Sound insulation and curtain walling – 5 details you need to know…
Curtain walling is used on many of the larger residential developments we are involved in due to the construction and cost benefits.
The main acoustic issue with curtain walling is the potential for flanking sound transmission via the junction with separating walls and floors.
The type and design of curtain walling can vary significantly, however there are a few key elements required to ensure that sufficient sound insulation levels are achieved.
Please see below our top 5 details to watch out for.
1) Single mullions or transoms
In order to achieve high levels of sound insulation (e.g. between two adjacent residential units), at least two transoms will be required across separating floors, and two mullions will be required across separating walls. Where only one mullion or transom is provided, this will significantly reduce the achievable performance.
Example of single and double transoms at separating floor
2) Continuous mullions or transoms
Mullions or transoms can transmit noise along a façade very effectively, significantly limiting the achievable sound insulation. It is, therefore important to break mullions and transoms across separating floors and walls using flexible gaskets and to ensure there are no rigid fixings between them (including connecting brackets etc). Mullion or transom inserts may also be required where higher sound insulation levels are targeted.
Example of mullion & transom detailing at slab edge (section view)
3) Inadequate fire stopping across separating floors
Fire stops can be very helpful in providing acoustic insulation and often perform this dual role. To achieve high sound insulation levels across separating floors, the fire stopping should make an airtight seal between the slab edge and the façade as shown below. Fire stopping is typically formed from dense mineral wool and it’s important that it does not come loose overtime or as the building settles. Some products are better than others in this regard.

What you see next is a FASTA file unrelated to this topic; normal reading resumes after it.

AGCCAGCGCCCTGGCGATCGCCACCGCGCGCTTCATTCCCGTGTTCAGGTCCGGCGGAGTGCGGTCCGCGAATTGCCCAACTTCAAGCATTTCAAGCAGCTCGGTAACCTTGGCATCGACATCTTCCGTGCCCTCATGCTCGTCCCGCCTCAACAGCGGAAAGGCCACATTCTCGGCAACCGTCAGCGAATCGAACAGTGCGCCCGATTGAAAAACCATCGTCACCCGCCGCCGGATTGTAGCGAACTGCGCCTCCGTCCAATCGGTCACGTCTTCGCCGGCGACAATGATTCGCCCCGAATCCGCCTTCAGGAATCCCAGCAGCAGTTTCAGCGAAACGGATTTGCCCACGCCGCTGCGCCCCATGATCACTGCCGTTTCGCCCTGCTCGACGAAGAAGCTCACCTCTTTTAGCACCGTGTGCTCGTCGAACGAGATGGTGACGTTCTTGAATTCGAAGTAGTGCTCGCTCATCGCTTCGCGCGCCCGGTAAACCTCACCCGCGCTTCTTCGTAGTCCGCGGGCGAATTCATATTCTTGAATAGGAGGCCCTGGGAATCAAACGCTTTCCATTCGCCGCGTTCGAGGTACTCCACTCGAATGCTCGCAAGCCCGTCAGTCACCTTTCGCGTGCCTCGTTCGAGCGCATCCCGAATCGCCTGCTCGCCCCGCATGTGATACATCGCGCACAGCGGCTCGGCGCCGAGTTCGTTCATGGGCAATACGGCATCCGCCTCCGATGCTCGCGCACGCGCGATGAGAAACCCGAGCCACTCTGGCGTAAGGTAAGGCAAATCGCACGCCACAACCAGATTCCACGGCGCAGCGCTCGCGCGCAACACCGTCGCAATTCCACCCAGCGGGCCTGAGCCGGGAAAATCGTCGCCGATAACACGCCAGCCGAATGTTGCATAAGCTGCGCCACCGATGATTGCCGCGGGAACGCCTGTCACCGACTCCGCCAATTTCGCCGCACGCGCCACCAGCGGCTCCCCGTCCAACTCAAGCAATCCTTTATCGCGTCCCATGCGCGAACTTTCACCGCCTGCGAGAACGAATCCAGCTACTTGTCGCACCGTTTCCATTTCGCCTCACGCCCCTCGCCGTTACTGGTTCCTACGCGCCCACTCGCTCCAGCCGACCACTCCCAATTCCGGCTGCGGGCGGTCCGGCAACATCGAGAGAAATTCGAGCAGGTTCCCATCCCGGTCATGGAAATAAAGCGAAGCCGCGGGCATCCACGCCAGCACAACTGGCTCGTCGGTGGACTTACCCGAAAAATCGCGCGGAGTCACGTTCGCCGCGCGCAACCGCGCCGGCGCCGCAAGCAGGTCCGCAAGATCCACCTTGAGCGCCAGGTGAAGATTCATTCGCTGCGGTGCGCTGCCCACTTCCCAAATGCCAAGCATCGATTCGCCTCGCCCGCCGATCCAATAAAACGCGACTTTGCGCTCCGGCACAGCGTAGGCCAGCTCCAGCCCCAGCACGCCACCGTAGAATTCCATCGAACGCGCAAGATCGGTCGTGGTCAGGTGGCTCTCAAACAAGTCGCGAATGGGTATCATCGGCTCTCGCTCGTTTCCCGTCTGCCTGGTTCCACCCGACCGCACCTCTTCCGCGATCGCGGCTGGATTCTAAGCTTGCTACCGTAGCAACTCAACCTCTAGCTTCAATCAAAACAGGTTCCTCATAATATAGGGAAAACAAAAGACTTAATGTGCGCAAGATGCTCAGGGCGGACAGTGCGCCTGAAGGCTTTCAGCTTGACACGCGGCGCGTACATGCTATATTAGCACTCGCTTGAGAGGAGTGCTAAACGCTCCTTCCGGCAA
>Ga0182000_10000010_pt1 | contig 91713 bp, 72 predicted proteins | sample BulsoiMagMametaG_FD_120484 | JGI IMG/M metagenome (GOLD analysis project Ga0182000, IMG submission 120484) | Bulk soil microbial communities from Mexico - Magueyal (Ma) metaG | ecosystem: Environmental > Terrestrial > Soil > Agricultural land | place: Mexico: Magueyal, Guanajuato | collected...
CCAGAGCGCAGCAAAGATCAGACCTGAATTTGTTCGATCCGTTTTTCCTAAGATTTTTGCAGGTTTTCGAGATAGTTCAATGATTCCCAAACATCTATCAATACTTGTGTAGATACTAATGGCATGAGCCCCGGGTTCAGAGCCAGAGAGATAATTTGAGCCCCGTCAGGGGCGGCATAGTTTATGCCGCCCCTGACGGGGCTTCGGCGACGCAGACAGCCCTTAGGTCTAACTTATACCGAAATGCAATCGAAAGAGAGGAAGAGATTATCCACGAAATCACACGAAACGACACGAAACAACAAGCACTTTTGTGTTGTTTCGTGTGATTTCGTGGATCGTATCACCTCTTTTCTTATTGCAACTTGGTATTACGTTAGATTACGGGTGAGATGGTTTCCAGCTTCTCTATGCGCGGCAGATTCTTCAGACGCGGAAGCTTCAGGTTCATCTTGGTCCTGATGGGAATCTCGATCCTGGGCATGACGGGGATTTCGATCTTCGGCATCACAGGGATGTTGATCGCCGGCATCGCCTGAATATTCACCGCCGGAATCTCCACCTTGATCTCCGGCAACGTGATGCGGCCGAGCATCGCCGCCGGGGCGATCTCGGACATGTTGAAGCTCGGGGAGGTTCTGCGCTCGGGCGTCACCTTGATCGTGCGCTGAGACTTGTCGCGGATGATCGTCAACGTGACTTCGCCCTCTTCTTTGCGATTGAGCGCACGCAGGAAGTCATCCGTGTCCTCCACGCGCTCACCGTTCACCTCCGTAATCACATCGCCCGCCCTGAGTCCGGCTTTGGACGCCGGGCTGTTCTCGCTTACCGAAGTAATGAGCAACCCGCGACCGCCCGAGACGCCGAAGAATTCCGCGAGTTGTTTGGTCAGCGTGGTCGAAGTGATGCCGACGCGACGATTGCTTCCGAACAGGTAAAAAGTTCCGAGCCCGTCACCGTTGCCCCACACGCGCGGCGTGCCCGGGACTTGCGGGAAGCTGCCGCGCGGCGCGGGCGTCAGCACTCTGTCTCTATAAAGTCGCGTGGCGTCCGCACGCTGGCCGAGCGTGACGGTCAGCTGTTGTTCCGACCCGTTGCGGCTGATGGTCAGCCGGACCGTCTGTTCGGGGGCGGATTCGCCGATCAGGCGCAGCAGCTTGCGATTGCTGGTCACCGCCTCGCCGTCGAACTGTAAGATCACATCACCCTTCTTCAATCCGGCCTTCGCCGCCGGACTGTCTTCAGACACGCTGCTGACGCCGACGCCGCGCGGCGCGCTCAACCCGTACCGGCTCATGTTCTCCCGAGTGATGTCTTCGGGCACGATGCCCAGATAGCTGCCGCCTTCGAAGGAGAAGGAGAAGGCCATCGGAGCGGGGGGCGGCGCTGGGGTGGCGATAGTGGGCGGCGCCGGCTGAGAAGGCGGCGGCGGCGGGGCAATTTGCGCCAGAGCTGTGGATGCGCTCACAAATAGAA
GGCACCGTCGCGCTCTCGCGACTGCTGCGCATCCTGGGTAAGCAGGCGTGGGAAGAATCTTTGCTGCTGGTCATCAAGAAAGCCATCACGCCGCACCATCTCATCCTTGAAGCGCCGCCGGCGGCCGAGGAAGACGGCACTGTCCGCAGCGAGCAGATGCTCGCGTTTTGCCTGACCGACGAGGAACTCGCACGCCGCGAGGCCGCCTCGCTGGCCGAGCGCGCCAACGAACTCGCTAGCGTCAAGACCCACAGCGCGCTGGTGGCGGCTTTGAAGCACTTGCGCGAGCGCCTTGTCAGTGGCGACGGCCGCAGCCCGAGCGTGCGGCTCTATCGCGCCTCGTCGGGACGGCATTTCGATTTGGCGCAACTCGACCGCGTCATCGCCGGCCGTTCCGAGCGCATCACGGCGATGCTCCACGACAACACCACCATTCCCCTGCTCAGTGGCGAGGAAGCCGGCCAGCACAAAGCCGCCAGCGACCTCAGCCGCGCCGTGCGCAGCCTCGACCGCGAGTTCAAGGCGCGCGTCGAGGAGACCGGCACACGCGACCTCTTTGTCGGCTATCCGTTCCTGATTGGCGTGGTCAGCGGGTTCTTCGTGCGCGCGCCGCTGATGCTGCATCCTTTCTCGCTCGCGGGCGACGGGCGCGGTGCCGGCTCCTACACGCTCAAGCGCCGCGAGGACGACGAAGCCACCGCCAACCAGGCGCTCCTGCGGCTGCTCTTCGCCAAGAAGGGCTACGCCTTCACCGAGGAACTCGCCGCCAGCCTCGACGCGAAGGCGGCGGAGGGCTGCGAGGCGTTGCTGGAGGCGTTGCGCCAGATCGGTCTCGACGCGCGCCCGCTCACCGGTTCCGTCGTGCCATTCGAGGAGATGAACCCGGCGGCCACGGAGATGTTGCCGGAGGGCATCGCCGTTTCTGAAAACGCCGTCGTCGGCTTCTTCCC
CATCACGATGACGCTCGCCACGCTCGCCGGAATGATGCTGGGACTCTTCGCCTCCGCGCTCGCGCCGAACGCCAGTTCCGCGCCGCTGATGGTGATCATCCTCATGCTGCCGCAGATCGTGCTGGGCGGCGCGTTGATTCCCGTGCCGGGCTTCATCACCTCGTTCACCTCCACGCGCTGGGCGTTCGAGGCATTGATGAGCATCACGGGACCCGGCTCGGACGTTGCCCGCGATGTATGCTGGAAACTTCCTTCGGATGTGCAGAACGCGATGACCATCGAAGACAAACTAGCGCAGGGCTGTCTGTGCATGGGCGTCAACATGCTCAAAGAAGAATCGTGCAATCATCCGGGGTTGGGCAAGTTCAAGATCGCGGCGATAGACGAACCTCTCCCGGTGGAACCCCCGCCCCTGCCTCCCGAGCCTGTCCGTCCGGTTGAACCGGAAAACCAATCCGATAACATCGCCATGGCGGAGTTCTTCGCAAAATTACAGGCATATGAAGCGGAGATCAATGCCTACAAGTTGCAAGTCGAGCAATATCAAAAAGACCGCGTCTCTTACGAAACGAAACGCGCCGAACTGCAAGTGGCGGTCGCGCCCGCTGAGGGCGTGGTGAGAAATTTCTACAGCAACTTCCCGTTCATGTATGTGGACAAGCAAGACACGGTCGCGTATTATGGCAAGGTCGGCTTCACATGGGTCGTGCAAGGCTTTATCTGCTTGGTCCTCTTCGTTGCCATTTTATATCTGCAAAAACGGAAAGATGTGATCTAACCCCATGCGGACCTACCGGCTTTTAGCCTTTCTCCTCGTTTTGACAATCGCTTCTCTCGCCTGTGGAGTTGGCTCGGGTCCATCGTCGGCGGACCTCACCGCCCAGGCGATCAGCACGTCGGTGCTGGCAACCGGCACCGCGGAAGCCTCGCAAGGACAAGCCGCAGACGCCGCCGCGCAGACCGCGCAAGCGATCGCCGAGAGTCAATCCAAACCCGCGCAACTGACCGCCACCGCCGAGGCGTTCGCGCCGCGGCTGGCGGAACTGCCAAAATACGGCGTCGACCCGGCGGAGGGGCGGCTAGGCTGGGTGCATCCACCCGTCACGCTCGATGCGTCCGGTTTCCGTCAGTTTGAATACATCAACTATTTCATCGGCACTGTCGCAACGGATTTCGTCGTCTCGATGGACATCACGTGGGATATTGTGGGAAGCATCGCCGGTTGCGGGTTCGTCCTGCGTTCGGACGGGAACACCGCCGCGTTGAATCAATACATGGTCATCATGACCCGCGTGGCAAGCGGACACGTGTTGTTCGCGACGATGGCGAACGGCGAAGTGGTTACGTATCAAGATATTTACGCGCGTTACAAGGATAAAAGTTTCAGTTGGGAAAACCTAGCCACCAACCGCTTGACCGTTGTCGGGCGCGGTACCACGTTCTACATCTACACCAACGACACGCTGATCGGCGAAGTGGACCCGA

Good fire stopping is essential to acoustic performance
4) Noise ingress via spandrel panels
Spandrel panels in curtain walling are often formed of thermal insulation, sandwiched between two thin layers of aluminium. These panels provide very little airborne sound insulation and therefore can be an acoustic weak point in the façade, resulting in unacceptably high internal noise levels in developments located in noisier areas. It is normally straightforward to specify the build-up of spandrel panels once a survey has revealed the external noise levels that they need to deal with.
Noise ingress via spandrel panels
5) No ceilings
In all the examples so far, the ceiling is important in achieving higher sound insulation levels. In many developments we work on, commercial units or ancillary areas are located below residential units and do not have ceilings. In these cases, it is prudent to box in the slab edge detail as below. This treatment can also be adopted in addition to a ceiling if higher levels of sound insulation are sought, or to reduce noise ingress via spandrel panels.
Boxing in where no ceilings are proposed
The above list is not exhaustive and every project is different, however we hope it helps give you a flavour of the types of details to look out for. Sound insulation issues can have significant ramifications if not identified quickly and therefore should be considered early on in the design, particularly with regards to the setting out of mullions and transoms.
If you are working on a development with curtain walling and you are concerned about noise ingress or noise transfer we would be happy to help. To discuss further or to see how we could assist you, please get in contact with Chris McNeillie on 01234 834 862, or drop Chris an email at firstname.lastname@example.org.